Many mobile strategies consist of a stand-alone iPhone application. The iPhone platform is amazing, but with 35,000 applications it no longer offers the buzz or differentiation strategy many brands think it does. Mobile strategies must run deeper and go broader.
Stand-alone iPhone applications remind me of something sitting in a fishbowl for all to see, but with little connection to anything else. So, I took this photo of my cat peering into the fish bowl.
Customer reference management has moved from the sidelines to the
mainstream of corporate marketing activity. This is good news for the
dozens of customer reference management professionals who attended the February Customer Reference Forum in Berkeley, CA and
participated in the 2009 survey. Why? Because authentic customer
references help sales close business and marketing persuade analysts,
press, and investors that corporate positioning and product claims are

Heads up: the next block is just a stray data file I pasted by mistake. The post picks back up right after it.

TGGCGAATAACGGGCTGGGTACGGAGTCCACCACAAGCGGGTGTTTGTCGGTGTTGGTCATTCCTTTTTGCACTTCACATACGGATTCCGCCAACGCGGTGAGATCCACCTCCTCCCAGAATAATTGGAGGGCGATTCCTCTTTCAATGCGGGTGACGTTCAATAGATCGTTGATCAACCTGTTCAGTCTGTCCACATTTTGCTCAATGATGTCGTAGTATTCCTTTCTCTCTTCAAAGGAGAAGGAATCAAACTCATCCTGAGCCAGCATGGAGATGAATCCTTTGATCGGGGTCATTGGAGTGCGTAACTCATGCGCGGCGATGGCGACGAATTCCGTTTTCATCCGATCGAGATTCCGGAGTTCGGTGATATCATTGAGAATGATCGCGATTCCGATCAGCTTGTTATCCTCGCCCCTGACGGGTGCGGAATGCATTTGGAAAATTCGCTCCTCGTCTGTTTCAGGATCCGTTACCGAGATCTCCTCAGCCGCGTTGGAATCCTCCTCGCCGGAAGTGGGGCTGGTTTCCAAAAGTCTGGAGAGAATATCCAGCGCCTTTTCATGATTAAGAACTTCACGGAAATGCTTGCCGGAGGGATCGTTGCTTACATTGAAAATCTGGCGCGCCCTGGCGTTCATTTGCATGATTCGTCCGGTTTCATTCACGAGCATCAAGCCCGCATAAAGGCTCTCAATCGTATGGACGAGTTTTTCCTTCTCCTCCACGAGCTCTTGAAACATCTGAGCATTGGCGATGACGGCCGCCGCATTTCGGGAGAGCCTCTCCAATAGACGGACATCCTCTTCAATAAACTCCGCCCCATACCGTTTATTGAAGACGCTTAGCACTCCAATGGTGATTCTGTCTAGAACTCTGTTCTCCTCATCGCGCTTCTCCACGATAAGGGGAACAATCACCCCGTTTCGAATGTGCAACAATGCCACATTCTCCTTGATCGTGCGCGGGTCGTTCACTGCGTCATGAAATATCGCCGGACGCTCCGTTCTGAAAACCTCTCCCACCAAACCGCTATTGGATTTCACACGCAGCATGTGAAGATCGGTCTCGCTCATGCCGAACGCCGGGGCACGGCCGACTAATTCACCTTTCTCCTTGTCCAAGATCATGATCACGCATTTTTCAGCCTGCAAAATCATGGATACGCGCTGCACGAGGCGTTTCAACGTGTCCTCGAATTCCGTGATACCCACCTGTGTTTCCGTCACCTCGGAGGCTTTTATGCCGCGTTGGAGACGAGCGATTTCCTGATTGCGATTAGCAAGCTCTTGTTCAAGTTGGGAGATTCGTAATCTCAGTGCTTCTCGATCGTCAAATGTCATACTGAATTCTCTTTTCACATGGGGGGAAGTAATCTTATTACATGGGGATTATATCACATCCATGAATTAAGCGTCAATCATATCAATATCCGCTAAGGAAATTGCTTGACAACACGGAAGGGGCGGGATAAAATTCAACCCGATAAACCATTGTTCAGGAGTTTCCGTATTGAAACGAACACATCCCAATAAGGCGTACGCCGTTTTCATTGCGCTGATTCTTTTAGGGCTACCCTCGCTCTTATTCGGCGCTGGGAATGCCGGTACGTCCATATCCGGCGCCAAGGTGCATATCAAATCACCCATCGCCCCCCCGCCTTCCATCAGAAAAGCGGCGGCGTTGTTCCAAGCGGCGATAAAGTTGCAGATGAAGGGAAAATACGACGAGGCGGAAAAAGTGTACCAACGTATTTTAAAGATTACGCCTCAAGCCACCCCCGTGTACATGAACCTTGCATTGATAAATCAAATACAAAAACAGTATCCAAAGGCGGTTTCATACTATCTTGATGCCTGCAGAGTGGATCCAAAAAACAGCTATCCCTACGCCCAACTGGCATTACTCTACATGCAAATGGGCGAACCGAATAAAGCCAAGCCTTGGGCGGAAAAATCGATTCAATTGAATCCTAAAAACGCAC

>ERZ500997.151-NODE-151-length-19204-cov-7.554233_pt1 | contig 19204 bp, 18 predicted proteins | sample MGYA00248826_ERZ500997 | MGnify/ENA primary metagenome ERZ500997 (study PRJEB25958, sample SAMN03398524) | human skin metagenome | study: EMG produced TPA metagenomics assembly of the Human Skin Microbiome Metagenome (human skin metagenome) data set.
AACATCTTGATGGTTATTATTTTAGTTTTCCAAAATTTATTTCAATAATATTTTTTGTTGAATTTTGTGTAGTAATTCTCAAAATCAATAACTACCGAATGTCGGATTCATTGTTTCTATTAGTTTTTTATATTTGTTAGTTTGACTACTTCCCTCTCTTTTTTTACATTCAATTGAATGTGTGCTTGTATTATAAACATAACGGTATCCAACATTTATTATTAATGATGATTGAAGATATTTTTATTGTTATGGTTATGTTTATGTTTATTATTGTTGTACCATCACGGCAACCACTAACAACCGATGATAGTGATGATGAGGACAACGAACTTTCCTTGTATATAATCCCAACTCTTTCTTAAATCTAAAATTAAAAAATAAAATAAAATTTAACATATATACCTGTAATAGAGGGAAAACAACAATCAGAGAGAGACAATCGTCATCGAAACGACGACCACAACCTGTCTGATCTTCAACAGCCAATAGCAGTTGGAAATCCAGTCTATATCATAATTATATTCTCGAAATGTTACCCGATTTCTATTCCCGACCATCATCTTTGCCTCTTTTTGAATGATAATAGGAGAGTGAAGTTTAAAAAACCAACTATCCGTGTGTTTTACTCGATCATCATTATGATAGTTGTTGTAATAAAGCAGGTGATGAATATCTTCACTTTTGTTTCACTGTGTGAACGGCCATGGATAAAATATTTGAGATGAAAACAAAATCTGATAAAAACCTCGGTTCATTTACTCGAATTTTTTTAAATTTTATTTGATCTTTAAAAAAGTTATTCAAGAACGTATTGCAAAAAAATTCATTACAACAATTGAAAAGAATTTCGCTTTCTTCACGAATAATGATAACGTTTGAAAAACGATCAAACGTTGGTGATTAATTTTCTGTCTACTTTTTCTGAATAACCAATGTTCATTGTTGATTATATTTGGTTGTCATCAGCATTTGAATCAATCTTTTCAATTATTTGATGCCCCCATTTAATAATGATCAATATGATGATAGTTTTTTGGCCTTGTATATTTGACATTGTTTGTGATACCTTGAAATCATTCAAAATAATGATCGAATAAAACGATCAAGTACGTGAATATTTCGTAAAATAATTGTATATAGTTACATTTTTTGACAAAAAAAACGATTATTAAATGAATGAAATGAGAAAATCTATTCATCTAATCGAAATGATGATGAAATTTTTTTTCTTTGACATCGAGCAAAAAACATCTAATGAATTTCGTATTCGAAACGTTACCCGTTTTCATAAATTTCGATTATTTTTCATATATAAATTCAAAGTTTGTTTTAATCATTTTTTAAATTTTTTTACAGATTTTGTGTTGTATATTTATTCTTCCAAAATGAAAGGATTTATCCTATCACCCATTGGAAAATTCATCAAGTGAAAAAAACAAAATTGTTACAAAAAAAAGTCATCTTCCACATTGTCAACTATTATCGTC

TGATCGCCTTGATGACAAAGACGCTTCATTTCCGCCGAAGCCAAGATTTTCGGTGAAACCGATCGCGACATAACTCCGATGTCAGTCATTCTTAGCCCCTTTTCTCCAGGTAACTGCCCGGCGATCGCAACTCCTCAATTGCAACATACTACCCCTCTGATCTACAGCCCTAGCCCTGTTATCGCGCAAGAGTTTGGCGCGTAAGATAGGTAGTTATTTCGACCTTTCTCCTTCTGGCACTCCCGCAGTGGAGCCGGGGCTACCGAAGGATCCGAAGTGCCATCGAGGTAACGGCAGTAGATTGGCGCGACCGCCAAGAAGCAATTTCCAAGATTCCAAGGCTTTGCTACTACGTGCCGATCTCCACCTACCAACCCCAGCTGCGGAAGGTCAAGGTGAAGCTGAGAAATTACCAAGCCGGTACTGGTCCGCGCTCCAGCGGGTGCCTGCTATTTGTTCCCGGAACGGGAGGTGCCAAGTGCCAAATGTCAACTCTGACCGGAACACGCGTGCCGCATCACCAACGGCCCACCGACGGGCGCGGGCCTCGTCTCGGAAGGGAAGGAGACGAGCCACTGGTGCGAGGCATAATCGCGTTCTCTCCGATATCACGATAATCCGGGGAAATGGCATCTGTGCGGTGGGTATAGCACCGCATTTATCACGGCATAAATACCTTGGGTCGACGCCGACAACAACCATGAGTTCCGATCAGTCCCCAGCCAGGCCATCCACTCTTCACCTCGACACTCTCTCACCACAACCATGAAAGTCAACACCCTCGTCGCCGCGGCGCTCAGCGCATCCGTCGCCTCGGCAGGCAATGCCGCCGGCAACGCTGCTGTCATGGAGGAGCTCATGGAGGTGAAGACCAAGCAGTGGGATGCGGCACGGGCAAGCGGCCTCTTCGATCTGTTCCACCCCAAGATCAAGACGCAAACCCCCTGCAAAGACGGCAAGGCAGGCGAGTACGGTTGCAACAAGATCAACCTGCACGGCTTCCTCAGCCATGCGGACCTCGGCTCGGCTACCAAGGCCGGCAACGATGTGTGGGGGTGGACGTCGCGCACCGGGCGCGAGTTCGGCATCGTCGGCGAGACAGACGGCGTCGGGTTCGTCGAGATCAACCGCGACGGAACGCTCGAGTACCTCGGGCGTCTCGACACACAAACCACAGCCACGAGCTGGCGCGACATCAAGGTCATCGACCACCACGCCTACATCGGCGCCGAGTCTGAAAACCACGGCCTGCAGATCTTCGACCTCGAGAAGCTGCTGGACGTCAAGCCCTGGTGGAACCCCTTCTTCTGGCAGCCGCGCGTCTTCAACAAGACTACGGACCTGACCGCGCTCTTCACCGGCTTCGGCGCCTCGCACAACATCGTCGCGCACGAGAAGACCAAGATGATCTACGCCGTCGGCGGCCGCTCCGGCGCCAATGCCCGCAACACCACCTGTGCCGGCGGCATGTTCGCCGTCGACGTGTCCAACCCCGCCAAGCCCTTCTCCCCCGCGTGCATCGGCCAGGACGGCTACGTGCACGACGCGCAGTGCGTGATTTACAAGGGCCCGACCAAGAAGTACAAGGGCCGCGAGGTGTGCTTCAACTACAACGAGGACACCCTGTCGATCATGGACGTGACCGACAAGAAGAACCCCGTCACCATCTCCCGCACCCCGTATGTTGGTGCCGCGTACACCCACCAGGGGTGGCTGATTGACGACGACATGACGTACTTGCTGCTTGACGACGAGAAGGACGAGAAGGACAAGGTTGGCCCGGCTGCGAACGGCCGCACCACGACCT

If you have never been confronted by a sales person over lead quality, you can stop reading this blog post now:
The primary source of tension between marketing and sales is
this: Marketing wants to know what sales does with all the leads they
generate. In response to the question, sales says, “What leads? Those
leads were awful; send us better leads.” Sound familiar?
The basic problem is that marketing and sales don’t agree on what
constitutes a lead. The deeper issue is that many marketers are still
learning what it takes to develop truly qualified demand and pass the
right information to sales in a way that helps sales to progress an
opportunity quickly and consistently.
Microsoft announced today its Bing search engine, a "decision engine" that will replace live.com worldwide as of June 3. A distant third place in the search engine game, Microsoft hopes that this engine will help it gain more searcher share by delivering results and content more relevant to how users actually search. What makes Bing different from existing search engines?
One of the great crimes of Twitter is the way Twitter users put "TW" at the start of perfectly good words and think it's cool, or ironic, or some combination of the two ...
My colleague: We're having a Tweetup before the Customer Experience Forum in NYC.
Me: Really? I thought that was frowned upon in New York. Haven't you seen The French Connection?
My colleague: Eh? Don't be so obtuse. I said "Tweet Up". It's like "Meet Up" for people who use Twitter and created an entire lingo of words with "TW" at the start, like "Tweeple" for "People" and that sort of thing.